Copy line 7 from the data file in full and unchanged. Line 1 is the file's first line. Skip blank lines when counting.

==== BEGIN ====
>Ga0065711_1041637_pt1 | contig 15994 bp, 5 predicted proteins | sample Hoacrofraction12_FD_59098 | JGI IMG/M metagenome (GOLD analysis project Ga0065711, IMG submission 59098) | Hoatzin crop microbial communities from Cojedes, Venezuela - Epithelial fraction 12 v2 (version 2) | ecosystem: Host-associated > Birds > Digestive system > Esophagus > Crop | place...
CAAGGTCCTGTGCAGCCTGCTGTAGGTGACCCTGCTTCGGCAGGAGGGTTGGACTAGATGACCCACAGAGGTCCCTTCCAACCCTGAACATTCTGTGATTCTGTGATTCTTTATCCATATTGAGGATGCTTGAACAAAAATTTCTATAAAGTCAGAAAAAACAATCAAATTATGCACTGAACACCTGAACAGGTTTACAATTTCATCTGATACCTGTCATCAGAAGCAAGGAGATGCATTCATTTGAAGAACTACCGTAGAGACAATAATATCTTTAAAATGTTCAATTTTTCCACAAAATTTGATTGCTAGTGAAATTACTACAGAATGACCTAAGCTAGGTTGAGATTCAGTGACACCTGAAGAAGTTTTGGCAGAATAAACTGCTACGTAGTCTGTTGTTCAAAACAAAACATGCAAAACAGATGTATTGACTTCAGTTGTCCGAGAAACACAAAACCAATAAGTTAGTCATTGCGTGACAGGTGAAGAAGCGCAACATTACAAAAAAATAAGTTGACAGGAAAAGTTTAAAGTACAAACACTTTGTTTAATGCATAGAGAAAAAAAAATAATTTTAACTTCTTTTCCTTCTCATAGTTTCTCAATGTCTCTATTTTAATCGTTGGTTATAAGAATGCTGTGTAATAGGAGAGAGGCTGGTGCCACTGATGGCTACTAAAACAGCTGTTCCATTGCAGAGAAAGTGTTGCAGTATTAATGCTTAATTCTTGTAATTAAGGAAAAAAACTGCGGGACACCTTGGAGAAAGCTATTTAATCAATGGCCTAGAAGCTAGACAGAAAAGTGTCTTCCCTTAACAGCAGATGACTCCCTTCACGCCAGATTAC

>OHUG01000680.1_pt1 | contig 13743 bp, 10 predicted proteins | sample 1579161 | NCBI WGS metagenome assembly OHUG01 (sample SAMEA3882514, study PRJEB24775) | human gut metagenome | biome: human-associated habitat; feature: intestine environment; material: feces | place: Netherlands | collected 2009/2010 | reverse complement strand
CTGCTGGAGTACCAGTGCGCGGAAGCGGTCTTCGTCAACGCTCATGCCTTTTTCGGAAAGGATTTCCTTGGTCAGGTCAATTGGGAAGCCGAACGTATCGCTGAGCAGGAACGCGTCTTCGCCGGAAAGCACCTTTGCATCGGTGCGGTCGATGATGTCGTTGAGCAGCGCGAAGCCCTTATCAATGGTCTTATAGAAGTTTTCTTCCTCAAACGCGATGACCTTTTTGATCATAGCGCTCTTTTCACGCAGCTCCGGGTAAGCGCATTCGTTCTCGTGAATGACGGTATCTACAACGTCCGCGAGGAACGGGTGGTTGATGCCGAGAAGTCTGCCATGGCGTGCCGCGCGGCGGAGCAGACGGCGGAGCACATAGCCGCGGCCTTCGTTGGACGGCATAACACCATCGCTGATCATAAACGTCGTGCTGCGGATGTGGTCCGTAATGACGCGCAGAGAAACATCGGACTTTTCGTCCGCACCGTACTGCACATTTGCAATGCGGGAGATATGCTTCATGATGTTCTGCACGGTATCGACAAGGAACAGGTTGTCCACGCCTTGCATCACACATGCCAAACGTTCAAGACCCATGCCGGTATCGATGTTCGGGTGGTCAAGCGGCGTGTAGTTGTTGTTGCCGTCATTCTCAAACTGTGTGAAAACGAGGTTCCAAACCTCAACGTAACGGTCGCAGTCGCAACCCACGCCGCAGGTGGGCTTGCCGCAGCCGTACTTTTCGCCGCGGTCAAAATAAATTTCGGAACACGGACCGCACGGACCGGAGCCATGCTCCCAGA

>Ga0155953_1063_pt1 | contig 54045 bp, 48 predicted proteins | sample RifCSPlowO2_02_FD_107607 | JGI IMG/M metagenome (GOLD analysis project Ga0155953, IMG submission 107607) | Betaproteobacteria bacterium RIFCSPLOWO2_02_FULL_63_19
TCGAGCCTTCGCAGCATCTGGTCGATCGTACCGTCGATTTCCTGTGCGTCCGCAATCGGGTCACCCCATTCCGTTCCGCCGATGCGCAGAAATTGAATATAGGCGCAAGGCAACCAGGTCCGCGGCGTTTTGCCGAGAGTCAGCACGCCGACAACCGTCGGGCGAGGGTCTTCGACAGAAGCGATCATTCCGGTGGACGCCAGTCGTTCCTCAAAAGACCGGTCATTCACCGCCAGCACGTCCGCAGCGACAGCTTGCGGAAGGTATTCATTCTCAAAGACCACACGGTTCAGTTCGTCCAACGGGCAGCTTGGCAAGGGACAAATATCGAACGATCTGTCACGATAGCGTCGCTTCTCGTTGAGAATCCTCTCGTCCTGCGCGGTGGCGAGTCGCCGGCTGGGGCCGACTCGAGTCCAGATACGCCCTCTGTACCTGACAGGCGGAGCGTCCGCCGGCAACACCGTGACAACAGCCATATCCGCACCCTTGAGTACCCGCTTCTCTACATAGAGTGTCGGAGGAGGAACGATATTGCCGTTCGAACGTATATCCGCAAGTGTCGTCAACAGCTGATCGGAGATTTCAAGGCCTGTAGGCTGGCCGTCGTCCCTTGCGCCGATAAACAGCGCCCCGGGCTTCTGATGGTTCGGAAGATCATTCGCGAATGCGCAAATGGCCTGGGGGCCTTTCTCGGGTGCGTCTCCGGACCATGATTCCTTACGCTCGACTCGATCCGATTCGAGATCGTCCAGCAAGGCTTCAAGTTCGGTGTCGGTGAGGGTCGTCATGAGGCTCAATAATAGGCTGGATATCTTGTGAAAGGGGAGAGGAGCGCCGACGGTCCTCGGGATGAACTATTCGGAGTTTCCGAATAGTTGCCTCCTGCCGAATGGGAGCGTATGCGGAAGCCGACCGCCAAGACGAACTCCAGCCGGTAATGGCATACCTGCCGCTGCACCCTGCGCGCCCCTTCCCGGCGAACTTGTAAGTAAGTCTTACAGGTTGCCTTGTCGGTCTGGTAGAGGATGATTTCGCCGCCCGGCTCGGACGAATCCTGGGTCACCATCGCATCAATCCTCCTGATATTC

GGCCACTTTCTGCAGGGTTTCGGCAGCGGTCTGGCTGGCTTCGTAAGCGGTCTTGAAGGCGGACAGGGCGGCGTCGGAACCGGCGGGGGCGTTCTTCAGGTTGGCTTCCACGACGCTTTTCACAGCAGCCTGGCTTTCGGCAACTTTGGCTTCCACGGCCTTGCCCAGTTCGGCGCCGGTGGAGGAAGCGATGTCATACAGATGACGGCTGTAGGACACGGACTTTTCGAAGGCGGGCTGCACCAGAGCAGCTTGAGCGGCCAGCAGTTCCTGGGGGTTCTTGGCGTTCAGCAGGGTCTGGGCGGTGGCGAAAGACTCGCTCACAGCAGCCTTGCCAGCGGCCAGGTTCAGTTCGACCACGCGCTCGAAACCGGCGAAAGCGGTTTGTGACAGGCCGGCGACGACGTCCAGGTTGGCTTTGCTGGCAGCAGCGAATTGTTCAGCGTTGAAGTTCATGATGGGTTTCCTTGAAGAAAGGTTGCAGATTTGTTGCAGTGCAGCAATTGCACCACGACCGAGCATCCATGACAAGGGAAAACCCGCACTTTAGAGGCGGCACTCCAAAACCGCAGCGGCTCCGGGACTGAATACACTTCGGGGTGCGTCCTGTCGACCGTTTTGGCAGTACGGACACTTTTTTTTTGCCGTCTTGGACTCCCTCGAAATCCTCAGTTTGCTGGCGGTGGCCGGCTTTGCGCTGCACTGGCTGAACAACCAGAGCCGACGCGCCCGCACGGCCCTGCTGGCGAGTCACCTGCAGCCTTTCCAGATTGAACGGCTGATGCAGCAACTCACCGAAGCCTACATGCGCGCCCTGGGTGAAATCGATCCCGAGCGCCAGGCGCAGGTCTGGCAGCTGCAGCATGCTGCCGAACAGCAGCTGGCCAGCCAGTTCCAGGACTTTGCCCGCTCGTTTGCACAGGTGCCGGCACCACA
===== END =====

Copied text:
GGCCACTTTCTGCAGGGTTTCGGCAGCGGTCTGGCTGGCTTCGTAAGCGGTCTTGAAGGCGGACAGGGCGGCGTCGGAACCGGCGGGGGCGTTCTTCAGGTTGGCTTCCACGACGCTTTTCACAGCAGCCTGGCTTTCGGCAACTTTGGCTTCCACGGCCTTGCCCAGTTCGGCGCCGGTGGAGGAAGCGATGTCATACAGATGACGGCTGTAGGACACGGACTTTTCGAAGGCGGGCTGCACCAGAGCAGCTTGAGCGGCCAGCAGTTCCTGGGGGTTCTTGGCGTTCAGCAGGGTCTGGGCGGTGGCGAAAGACTCGCTCACAGCAGCCTTGCCAGCGGCCAGGTTCAGTTCGACCACGCGCTCGAAACCGGCGAAAGCGGTTTGTGACAGGCCGGCGACGACGTCCAGGTTGGCTTTGCTGGCAGCAGCGAATTGTTCAGCGTTGAAGTTCATGATGGGTTTCCTTGAAGAAAGGTTGCAGATTTGTTGCAGTGCAGCAATTGCACCACGACCGAGCATCCATGACAAGGGAAAACCCGCACTTTAGAGGCGGCACTCCAAAACCGCAGCGGCTCCGGGACTGAATACACTTCGGGGTGCGTCCTGTCGACCGTTTTGGCAGTACGGACACTTTTTTTTTGCCGTCTTGGACTCCCTCGAAATCCTCAGTTTGCTGGCGGTGGCCGGCTTTGCGCTGCACTGGCTGAACAACCAGAGCCGACGCGCCCGCACGGCCCTGCTGGCGAGTCACCTGCAGCCTTTCCAGATTGAACGGCTGATGCAGCAACTCACCGAAGCCTACATGCGCGCCCTGGGTGAAATCGATCCCGAGCGCCAGGCGCAGGTCTGGCAGCTGCAGCATGCTGCCGAACAGCAGCTGGCCAGCCAGTTCCAGGACTTTGCCCGCTCGTTTGCACAGGTGCCGGCACCACA